Reviews for the new Oliver Stone flick, Snowden, have begun to trickle in from the Toronto International Film Festival and it may come as a surprise that some critics are into it.
Promotional image: Open Road Films, Snowden
When the full trailer first appeared it had a lot to groan about. Joseph Gordon-Levitt's impression of Snowden is distracting. To portray the whistleblower as some sort of coding genius blowing away NSA analysts with his skill, the trailer commits the cardinal sin of hacking movies -- displaying "data" as an eye-popping barrage of graphics. Also, the appearance of Nicolas Cage, in any trailer, always gets a laugh from the audience these days. (We love you Cage, never change.) All and all the trailer looked like a big stroke-off for a fairly ordinary man who did an extraordinary thing. It's also some very good PR.
But now that it has premiered, the critics takes are generally mixed-to-positive. Here's what they're saying.
Citizenfour is better, but this is fine.
On the whole, Snowden is less cringey than it could have been. This is not a film with the sharp, incisive clarity of Laura Poitras's beguiling 2014 Snowden documentary Citizenfour. (Melissa Leo plays Poitras in Stone's film.) But as a more mainstream appreciation of Snowden's bold deeds, a (slightly) more commercially palatable vehicle for a particular political message, Snowden succeeds. [Vanity Fair]
The film may have some fresh insight up its sleeve.
You might think you already know. Maybe you decided, a while back, that Snowden is a "traitor," or that he went too far in leaking documents and revealing NSA secrets. Or maybe you saw "Citizenfour," the 2014 Laura Poitras documentary that presented the interview Snowden gave just as he was going rogue, and you decided he's one of the heroes of our time. But whether you're pro-Snowden, anti-Snowden, or somewhere in between, Stone's movie is sure to deepen your response to his actions, and to the whole evolution of the American intelligence community in the age of meta-technology. [Variety]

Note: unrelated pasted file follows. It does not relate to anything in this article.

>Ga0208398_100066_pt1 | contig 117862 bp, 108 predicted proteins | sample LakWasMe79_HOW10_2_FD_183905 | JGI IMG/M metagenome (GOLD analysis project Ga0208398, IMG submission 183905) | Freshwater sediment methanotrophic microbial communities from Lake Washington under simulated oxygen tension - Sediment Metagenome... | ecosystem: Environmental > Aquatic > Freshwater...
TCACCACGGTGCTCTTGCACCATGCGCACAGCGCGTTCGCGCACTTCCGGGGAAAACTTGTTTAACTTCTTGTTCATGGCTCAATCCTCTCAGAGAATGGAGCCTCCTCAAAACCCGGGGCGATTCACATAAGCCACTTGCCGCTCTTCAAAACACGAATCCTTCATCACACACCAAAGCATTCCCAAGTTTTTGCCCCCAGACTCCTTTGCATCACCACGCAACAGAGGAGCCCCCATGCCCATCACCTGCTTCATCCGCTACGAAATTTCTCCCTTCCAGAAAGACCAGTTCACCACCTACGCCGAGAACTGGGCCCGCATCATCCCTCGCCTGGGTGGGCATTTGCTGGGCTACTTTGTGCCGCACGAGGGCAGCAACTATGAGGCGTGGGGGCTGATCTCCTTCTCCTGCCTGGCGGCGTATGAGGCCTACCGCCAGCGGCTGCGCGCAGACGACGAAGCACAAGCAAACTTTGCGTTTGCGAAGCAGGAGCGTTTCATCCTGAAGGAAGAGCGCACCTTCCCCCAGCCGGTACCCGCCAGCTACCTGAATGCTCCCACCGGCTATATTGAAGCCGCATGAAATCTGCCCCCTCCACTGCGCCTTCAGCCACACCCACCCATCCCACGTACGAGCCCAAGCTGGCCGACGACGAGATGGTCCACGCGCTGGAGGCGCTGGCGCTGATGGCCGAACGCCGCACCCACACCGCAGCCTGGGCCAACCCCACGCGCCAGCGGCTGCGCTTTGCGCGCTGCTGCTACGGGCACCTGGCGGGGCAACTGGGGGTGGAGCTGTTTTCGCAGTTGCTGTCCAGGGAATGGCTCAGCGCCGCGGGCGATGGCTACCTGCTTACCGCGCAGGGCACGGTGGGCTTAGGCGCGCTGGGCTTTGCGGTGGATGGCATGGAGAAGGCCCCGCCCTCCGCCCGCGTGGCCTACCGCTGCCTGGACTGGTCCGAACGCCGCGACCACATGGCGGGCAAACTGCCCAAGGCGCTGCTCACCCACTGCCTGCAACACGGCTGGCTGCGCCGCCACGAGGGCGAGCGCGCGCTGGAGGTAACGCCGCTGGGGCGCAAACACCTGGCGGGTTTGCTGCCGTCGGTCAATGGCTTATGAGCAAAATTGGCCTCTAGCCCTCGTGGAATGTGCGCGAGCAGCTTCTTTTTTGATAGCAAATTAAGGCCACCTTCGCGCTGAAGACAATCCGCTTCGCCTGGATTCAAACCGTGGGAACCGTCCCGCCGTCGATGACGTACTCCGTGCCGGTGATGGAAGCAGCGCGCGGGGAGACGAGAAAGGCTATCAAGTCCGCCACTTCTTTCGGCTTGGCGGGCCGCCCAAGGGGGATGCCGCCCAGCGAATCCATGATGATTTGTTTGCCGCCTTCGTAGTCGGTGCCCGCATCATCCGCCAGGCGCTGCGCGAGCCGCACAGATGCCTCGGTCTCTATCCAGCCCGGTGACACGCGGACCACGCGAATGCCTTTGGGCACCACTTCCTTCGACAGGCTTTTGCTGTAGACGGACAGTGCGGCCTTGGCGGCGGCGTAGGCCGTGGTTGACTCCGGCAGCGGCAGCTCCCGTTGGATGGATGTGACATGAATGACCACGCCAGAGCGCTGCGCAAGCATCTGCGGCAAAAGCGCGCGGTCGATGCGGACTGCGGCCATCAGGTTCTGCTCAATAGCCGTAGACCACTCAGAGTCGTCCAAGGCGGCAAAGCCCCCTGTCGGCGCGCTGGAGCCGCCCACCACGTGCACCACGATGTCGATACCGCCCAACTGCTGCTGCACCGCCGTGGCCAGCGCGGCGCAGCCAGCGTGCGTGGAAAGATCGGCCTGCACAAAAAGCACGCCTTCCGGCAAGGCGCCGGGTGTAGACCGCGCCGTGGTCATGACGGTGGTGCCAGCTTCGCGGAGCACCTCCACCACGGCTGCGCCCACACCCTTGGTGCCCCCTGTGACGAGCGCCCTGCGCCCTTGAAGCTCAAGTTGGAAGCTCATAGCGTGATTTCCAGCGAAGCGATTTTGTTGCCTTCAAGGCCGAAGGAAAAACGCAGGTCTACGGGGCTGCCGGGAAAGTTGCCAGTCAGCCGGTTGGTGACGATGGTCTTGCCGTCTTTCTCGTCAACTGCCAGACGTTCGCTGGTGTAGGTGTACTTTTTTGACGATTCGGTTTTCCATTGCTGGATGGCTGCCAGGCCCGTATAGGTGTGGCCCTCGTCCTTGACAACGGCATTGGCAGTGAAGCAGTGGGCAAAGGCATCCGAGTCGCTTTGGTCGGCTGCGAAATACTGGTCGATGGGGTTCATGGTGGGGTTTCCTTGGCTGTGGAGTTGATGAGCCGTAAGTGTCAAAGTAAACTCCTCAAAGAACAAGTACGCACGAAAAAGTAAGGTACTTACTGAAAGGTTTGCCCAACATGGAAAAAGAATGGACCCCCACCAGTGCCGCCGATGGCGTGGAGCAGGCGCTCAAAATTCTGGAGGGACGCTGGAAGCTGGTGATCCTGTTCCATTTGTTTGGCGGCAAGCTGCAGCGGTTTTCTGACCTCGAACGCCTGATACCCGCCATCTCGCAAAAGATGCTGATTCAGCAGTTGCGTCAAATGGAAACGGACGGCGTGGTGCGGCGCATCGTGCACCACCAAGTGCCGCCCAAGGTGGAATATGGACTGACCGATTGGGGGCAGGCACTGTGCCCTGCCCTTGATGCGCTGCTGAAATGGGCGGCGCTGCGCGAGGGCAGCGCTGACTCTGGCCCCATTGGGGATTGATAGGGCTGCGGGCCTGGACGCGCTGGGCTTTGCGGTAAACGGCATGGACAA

Oliver Stone could, once again, face controversy for playing loose with the facts.
The whole film will be controversial -- as I said Oliver Stone is back! -- but there are two moments that could be more contentious than others. One involves the suggestion that there were co-conspirators inside the NSA who helped or encouraged Snowden to get away with the files. The other is Stone's portrayal of moments in Hong Kong during which Snowden was speaking with Poitras but her camera was off. Stone uses these to allow Gordon-Levitt to narrate chunks of action. Were there really such off-camera moments between the two? [New York Daily News]
The style is more sober than many films by Stone but there is an over-the-top sex scene.
The central plot of "Snowden" is so straightforward it makes you pine for the wilder filmmaker of "Natural Born Killers" who would really dig into the zeitgeist of today's digitally addicted society. Glimmers of the filmmaker's unhinged tendencies crop up in some of the bigger sequences, chief among them an audacious sex scene that outdoes "Munich" in its overstatement: As Lindsay mounts her lover in the dark, his eyes drift to a dormant laptop camera as he grows increasingly paranoid about losing his privacy. It's an absurd moment that works, as Snowden's mounting fears mirror those of the American public in the wake of his revelations. [IndieWire]
Most say that Gordon-Levitt's performance is either serviceable or good.
The voice quickly wins you over, or at least it won me over. Gordon-Levitt's performance gradually seems less stunty and more like a well-observed, full-bodied character study. It's way more successful than his cringey turn as Philippe Petit in last year's The Walk, anyway. [Vanity Fair]
It doesn't portray Snowden as superhuman after all but that may hurt the film dramatically.
Virtually every directorial choice is aimed at making Snowden's life seem more conventional and it results in the majority of scenes feeling like a lifeless construct. [The Guardian]
Unfortunately, none of the characters besides Snowden add much to the film.
Gordon-Levitt gives, by design, a mostly reactive performance as Snowden, but he's one of the few characters who's allowed to have some shading; almost everyone else onscreen is hemmed in by their function of the plot, thus reducing them to one or two personality traits, whether it's Zachary Quinto's barking righteousness as Glenn Greenwald or Timothy Olyphant's sleazy CIA operator, sporting the kind of pompadour that ensures you would never buy a used car from this man. [The Wrap]
But Edward Snowden himself digs it.
How would he score it out of 10? He avoids a rating. "On the policy questions, which I think are the most important thing for the public understanding, it's as close to real as you can get in a film." [Financial Times]
You can find out for yourself whether it's just a pedestrian retread of a great documentary or a solid mainstream thriller when Snowden opens in US theatres this Friday.